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Newport Localvores Celebrate Tasting Center

Photo by Herb Swanson

The Northeast Kingdom town of Newport has jumped on the localvore bandwagon with a downtown tasting center where you can sample and buy artisan cheeses, wines, and meats.

There’s also a bar and restaurant and space for seasonal vendors to come in from the cold.

Newport’s Main Street has seen its ups and downs, but on Friday, the mood was definitely upbeat at the stylish indoor food court showcasing delicacies raised or made in the Northeast Kingdom. An enticing array of counters overflowed with goodies--hand-made bon-bons, a variety of pesto dips, baked goods, and, of course, Vermont dairy products.

If it weren’t for the tasting center, Waterford farmer Roberta Gillette would have nowhere to sell her goat cheese now that farmers’ markets are closing.

“And it’s abuzz, yeah, it’s a great place, it definitely seems like it’s becoming the center of the local universe with a good place to eat and good food to buy.  It’s nice and warm—I expect it will get busier and busier as the year goes along,” she said.

The four  biggest retailers here are the Brown Dog Bistro and Butcher Shop, Jocelyn and Cinta’s Bake Shop, Butternut Mountain Maple, and Eden Ice Cider Winery. It was the winery that helped spearhead  this center, when owners Albert and Eleanor Leger ran out of room in their 800 foot basement.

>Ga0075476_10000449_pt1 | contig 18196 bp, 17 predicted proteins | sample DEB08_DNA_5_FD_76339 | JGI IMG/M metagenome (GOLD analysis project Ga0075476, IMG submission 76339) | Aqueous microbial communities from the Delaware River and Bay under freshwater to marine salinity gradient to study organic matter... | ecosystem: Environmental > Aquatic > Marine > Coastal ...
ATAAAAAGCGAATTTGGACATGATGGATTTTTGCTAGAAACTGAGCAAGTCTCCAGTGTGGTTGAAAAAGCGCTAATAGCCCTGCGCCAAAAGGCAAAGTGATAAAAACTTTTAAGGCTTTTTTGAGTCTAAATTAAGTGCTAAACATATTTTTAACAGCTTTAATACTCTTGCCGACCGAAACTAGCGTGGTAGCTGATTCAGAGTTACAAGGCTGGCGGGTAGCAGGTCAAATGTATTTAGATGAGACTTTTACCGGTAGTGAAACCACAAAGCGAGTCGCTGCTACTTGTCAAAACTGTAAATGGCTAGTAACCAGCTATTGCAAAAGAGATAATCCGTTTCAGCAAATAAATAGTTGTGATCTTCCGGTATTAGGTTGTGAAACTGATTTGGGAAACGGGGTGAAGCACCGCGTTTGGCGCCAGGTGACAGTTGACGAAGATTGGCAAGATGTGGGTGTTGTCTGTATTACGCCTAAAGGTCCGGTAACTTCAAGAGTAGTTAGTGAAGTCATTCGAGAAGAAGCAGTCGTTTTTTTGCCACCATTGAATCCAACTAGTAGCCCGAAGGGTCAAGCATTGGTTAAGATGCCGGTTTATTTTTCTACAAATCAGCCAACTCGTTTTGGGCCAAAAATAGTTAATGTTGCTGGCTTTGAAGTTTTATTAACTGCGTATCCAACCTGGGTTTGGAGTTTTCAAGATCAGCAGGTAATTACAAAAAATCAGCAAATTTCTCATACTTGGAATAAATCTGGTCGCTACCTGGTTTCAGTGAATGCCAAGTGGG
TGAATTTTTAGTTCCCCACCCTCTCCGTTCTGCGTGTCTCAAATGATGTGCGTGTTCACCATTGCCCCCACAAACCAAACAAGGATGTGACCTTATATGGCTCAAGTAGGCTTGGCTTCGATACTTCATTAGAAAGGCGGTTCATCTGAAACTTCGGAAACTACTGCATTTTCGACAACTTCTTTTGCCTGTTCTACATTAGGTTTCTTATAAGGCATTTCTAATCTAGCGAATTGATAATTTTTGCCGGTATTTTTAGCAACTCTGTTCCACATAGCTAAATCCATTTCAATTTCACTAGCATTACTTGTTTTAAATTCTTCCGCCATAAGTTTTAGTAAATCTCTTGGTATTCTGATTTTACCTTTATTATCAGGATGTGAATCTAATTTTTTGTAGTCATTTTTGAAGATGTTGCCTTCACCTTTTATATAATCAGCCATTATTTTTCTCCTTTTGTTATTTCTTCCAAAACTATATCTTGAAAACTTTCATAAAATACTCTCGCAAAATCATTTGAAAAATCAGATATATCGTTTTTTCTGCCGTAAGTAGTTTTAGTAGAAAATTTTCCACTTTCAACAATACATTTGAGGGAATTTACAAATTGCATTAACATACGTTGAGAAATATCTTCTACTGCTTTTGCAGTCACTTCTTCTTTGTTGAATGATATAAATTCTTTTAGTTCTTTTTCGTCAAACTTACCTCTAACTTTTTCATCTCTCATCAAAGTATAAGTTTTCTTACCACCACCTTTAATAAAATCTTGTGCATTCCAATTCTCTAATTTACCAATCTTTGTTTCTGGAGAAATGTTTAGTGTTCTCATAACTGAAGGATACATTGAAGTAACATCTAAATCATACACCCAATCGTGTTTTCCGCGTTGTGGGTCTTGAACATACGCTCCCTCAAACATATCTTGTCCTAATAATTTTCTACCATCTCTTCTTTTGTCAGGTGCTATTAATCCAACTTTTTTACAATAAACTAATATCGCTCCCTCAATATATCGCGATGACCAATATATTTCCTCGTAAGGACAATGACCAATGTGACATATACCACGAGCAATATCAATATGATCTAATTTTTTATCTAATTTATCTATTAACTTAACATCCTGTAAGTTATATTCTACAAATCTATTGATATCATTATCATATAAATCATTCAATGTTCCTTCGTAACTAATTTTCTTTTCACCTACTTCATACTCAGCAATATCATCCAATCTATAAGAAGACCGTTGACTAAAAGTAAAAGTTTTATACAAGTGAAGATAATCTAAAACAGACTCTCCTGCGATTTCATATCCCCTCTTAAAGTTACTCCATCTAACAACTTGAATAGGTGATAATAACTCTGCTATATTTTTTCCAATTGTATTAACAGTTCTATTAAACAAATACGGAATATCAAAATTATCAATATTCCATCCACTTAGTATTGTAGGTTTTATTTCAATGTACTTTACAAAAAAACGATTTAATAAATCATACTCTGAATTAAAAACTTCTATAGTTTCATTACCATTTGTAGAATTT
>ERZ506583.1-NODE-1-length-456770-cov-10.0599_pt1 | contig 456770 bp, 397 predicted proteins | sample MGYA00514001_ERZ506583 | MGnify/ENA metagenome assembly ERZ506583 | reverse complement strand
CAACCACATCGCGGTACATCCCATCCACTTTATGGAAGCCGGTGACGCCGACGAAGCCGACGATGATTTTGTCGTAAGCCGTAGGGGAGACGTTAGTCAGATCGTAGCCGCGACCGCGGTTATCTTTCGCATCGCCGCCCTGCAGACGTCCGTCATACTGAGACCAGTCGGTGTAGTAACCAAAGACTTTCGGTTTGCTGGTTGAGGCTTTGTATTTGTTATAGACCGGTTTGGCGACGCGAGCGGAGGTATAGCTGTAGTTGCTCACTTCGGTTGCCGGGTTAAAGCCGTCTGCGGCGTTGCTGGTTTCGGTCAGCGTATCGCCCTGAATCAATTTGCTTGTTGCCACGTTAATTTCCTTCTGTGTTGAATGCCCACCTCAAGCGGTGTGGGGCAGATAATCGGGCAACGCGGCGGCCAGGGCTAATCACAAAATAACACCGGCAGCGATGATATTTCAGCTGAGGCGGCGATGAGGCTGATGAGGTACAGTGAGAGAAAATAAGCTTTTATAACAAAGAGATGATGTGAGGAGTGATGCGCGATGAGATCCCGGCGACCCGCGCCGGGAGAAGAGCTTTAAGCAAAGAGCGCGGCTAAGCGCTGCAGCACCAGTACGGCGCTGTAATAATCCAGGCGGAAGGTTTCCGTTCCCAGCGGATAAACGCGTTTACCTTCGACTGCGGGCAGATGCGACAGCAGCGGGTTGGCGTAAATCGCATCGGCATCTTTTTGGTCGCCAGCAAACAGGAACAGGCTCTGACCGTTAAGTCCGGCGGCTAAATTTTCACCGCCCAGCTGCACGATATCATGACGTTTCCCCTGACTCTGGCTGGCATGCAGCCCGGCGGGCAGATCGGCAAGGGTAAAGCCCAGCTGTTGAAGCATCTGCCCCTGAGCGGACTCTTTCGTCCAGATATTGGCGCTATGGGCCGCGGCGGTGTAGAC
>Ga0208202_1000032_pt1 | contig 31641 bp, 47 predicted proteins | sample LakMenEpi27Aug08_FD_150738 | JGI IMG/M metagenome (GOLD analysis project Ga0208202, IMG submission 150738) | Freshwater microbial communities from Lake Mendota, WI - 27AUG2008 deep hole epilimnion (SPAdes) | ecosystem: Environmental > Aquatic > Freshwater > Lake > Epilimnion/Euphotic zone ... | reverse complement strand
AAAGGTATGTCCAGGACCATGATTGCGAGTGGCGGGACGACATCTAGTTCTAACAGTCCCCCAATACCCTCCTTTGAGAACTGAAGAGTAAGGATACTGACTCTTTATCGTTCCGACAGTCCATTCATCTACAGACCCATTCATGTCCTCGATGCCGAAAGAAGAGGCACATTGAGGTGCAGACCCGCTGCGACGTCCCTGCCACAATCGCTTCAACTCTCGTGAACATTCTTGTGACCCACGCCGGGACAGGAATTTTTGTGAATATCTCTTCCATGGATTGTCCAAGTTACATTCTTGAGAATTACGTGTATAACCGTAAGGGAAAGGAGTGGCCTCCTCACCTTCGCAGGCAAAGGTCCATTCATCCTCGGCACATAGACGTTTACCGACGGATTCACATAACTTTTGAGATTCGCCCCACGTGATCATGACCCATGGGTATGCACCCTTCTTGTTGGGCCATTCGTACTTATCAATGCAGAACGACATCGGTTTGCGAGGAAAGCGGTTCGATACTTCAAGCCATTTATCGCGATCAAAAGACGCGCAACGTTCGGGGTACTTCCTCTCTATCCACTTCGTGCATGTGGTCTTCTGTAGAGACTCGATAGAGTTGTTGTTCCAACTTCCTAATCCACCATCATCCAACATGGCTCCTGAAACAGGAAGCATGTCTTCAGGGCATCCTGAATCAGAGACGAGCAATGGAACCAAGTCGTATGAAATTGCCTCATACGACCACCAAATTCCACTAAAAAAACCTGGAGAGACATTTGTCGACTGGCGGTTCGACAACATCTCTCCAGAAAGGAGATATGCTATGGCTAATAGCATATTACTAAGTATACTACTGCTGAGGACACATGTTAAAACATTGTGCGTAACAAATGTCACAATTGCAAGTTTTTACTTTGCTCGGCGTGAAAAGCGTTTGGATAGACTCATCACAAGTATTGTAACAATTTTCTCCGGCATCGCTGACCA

At the ribbon cutting, Vermont Agency of Agriculture Secretary Chuck Ross thanked them for their grit and foresight, along with dozens of other private and public funders without whom this upscale market might still be an empty storefront.

“That’s what makes this state great, is that we all put skin in the game and we do it through our communities,” Ross said.

One of the primary investors is Gemma Dreher, a Newport native who now works out of state as a corporate lawyer.

“Well, I believe in Newport as a community, I grew up here, there’s a lot of exciting things going on. I think for the population of this city it was a really important investment. I want to do anything I can to encourage economic growth in this region,” she said.

And that growth is going to happen, vowed a parade of officials from all levels of government who stepped up to the podium.

But it was winemaker and Tasting Center partner Eleanor Leger who instructed the crowd munching on blue cheese, beefalo filet, and cider what they need to do now, to keep employees paid and cash registers ringing after the hoopla dies down.

“What can you do? Shop here. Eat here. Tell your friends. Tell anyone,” she exhorted.

The crowd then trooped outside to watch Newport Mayor Paul Monette snip a big yellow ribbon across the front doors.

“I officially declare the tasting center open,” Monette said, to applause.

“And now,” muttered one visitor, “go inside and spend some money.”

That’s just what one local banker did, as he handed over his credit card for a fifth of  Caledonia Spirits vodka, and a slender bottle of  Eden ice cider wine.

Charlotte Albright lives in Lyndonville and currently works in the Office of Communication at Dartmouth College. She was a VPR reporter from 2012 - 2015, covering the Upper Valley and the Northeast Kingdom. Prior to that she freelanced for VPR for several years.
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